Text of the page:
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WHO Debates Whether To Declare Flu Pandemic


A pandemic only can be declared when transmission becomes widespread in two regions of the world.

A pandemic only can be declared when transmission becomes widespread in two regions of the world.

(RFE/RL) -- The World Health Organization (WHO) is consulting with its emergency committee of flu experts as the UN agency debates whether to declare a swine flu pandemic.

A decision to declare a pandemic could trigger large-scale production of vaccines as the flu continues spreading worldwide.

WHO Director-General Margaret Chan
Over the past days, the UN health agency has come increasingly close to declaring a pandemic, but has so far stopped short, even though the head of the organization, Margaret Chan, says she believes the spread of the H1N1 flu virus already has reached pandemic proportions.

Under WHO guidelines, however, a pandemic only can be declared when transmission becomes widespread in two regions of the world.

And for this reason, the UN agency has waited to collect clear evidence that the flu strain – popularly known as swine flu – has indeed reached that level.

The June 11 meeting of the emergency committee of flu experts will help determine if that is the case. It comes just a day after reports from 74 countries to WHO indicated that the total number of confirmed flu infections worldwide has reached 27,737. The infections have resulted in 141 deaths.

'Getting Close'

Speaking to the press in Geneva on June 10, the head of the WHO’s global influenza program, Keiji Fukuda, said the flu threat has “evolved a lot” in recent days.

“We are getting close to knowing that we are in a pandemic situation,” he said.

We are getting close to knowing that we are in a pandemic situation.
If the WHO does declare a pandemic, that would be a signal to health officials worldwide to plan for the possibility of larger numbers of people catching the virus.

And the declaration could prompt pharmaceutical companies to speed up the production of vaccines in an effort to counter the flu’s spread.

The disease, which was first detected in Mexico in March, is considered particularly threatening to younger adults.

“So far, among the cases being seen everywhere, including the counties with a large number of cases, [we see] that the people being infected continue to be relatively younger people," Fukuda said last week.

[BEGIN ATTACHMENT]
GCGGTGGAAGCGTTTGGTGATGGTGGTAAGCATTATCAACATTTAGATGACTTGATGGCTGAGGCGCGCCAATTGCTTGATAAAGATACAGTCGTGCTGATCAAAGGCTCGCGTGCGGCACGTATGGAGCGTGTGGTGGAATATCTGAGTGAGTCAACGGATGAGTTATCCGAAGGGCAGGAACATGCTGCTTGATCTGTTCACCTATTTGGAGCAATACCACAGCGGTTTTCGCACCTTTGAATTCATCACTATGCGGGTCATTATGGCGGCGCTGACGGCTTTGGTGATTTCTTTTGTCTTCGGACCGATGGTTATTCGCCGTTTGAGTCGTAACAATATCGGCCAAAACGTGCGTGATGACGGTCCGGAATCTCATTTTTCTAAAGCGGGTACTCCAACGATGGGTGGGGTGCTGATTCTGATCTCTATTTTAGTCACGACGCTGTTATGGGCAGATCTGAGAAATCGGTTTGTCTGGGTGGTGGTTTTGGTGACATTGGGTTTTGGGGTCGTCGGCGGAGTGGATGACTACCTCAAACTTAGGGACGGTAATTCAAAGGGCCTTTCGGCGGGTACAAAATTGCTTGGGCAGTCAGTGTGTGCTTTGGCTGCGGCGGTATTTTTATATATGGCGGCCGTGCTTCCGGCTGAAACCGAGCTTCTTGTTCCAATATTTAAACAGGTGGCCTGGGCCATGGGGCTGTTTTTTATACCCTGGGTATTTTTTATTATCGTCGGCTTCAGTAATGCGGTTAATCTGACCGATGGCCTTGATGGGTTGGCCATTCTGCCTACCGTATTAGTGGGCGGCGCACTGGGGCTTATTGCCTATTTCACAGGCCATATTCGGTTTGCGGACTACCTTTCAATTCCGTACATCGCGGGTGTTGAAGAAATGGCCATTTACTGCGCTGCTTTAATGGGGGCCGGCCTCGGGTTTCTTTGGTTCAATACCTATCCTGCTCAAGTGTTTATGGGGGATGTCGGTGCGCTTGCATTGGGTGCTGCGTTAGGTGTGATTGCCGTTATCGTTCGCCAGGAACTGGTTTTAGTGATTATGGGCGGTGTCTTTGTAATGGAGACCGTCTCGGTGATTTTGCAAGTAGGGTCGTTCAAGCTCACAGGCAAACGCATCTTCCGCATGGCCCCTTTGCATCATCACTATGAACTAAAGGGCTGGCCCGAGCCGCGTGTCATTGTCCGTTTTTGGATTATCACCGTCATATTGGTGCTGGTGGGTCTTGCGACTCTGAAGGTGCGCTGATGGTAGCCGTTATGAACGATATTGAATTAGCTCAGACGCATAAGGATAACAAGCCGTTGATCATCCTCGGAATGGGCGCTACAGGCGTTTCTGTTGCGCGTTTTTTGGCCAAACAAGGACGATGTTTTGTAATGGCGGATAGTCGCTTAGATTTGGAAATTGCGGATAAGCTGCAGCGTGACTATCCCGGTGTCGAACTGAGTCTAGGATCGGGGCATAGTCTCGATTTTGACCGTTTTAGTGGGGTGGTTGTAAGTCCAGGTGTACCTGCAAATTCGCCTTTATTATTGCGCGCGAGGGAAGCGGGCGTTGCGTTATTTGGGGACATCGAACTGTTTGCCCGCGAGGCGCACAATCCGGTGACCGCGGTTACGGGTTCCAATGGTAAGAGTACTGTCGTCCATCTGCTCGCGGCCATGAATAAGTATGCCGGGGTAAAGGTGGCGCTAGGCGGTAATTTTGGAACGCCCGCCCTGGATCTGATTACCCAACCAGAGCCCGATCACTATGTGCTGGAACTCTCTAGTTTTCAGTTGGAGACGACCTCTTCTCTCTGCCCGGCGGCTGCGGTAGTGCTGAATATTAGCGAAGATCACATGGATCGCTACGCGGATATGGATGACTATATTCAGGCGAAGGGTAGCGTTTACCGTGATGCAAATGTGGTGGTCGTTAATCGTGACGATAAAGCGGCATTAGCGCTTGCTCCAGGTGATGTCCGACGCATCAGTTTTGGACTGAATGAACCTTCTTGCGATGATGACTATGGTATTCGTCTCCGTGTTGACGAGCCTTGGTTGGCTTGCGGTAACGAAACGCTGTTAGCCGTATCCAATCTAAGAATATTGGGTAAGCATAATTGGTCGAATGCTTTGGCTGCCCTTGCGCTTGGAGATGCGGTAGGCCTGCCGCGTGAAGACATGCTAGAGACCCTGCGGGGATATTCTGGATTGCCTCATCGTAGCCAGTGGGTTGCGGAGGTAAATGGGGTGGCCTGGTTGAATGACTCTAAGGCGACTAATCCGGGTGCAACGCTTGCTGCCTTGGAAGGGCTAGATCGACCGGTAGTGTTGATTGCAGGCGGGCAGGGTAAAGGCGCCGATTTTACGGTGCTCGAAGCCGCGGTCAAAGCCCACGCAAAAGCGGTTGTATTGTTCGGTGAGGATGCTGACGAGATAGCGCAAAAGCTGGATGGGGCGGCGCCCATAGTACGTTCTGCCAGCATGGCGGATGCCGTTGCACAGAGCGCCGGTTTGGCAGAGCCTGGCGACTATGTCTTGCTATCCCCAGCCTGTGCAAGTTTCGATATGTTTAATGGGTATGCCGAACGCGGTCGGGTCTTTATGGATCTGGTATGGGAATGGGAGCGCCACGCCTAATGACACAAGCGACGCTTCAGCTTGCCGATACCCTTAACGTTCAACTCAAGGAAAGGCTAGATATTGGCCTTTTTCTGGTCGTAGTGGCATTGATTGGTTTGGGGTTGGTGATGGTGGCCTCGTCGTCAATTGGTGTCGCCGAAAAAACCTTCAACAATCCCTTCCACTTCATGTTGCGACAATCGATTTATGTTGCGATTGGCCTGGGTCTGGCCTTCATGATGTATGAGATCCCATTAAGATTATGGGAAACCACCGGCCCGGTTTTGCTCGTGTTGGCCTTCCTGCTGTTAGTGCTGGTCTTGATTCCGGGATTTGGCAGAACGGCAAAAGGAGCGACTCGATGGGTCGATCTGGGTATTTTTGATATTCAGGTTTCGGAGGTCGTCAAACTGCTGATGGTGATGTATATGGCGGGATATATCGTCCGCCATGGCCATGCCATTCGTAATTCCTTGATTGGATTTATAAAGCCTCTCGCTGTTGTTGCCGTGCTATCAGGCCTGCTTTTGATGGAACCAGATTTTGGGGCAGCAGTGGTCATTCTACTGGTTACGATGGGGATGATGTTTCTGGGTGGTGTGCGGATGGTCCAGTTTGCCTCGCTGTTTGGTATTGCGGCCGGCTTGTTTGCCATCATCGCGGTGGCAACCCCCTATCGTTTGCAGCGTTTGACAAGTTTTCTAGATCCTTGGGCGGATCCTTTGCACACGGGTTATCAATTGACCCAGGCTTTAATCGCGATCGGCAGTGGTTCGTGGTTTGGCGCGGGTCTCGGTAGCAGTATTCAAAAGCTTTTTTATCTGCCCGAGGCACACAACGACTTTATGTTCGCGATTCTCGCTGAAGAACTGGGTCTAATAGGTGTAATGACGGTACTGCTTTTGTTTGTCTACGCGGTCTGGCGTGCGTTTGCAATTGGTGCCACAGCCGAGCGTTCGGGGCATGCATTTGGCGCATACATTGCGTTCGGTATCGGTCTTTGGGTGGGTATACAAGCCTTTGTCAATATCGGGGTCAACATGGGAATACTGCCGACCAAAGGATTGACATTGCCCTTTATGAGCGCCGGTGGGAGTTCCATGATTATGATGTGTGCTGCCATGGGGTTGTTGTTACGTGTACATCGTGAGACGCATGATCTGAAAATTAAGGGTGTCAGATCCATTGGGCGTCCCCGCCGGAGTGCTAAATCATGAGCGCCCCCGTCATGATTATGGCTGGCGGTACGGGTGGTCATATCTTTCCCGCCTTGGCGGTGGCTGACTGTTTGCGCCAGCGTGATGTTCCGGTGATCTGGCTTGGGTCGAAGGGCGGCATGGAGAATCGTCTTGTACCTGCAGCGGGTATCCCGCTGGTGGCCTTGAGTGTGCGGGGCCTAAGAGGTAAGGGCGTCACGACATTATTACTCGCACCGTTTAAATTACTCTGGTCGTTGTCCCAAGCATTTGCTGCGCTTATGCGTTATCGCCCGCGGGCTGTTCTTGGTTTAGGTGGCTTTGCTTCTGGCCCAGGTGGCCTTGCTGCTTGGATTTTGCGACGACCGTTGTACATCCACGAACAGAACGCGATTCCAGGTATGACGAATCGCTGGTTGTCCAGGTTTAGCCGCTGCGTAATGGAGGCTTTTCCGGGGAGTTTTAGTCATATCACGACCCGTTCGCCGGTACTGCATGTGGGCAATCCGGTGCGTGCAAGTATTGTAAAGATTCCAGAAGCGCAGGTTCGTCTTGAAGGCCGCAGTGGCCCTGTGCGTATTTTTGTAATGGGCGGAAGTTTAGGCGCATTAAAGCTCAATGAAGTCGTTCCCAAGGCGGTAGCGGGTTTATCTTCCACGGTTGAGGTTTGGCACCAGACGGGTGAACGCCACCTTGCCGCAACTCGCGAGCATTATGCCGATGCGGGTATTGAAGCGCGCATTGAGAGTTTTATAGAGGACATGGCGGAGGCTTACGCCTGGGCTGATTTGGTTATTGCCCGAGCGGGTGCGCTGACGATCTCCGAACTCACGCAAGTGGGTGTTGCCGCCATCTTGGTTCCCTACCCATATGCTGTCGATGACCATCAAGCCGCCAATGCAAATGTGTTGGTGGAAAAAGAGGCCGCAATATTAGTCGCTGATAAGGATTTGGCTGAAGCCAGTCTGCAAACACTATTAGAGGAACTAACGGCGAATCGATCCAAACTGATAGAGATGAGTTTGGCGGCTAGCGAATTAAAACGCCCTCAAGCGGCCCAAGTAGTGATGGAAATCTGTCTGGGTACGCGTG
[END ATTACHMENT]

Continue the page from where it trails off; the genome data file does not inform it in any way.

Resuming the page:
"So, in general, we are seeing the infections occurring in people who are younger than 60 in almost all countries. There are some exceptions but, in general, the bulk of infections are occurring in younger people. And when the investigators are looking at the average age of people getting infected, this is often in the age range of people around the 20s, mid-20s, a little above, a little below,” Fukuda added.

Over the past weeks, the H1N1 virus has spread from the Western Hemisphere to Eurasia as infected people travel across the Atlantic and Pacific oceans.

In the most recent developments, authorities on June 11 confirmed 27 cases of the H1N1 virus at a Japanese school in Dusseldorf, Germany. The school has closed until next week and the infected children are now in quarantine.

Hong Kong Flu

On the other side of the globe, Hong Kong has ordered all kindergartens and primary schools in its territory closed for two weeks after 12 students were found infected with the virus there.

If the WHO declares that the spread of H1N1 virus has reached the pandemic level, it will mark the first flu pandemic since the Hong Kong flu of 1968.

The Hong Kong flu killed about 1 million people. By comparison, ordinary flu kills about 250,000 to 500,000 people each year.

Since the H1N1 virus appeared, the WHO has steadily raised the alert level. Currently, the WHO rates the threat at five on its six-point scale, meaning the agency considers a global outbreak to be imminent.

The agency says it has resisted raising the alert to the final level – a confirmed pandemic – until it has clear evidence that the disease is going to keep spreading.

Fukuda has said that before declaring a pandemic, he wants to make certain that countries are prepared, so as to avoid panic or an "adverse reaction” to the news.
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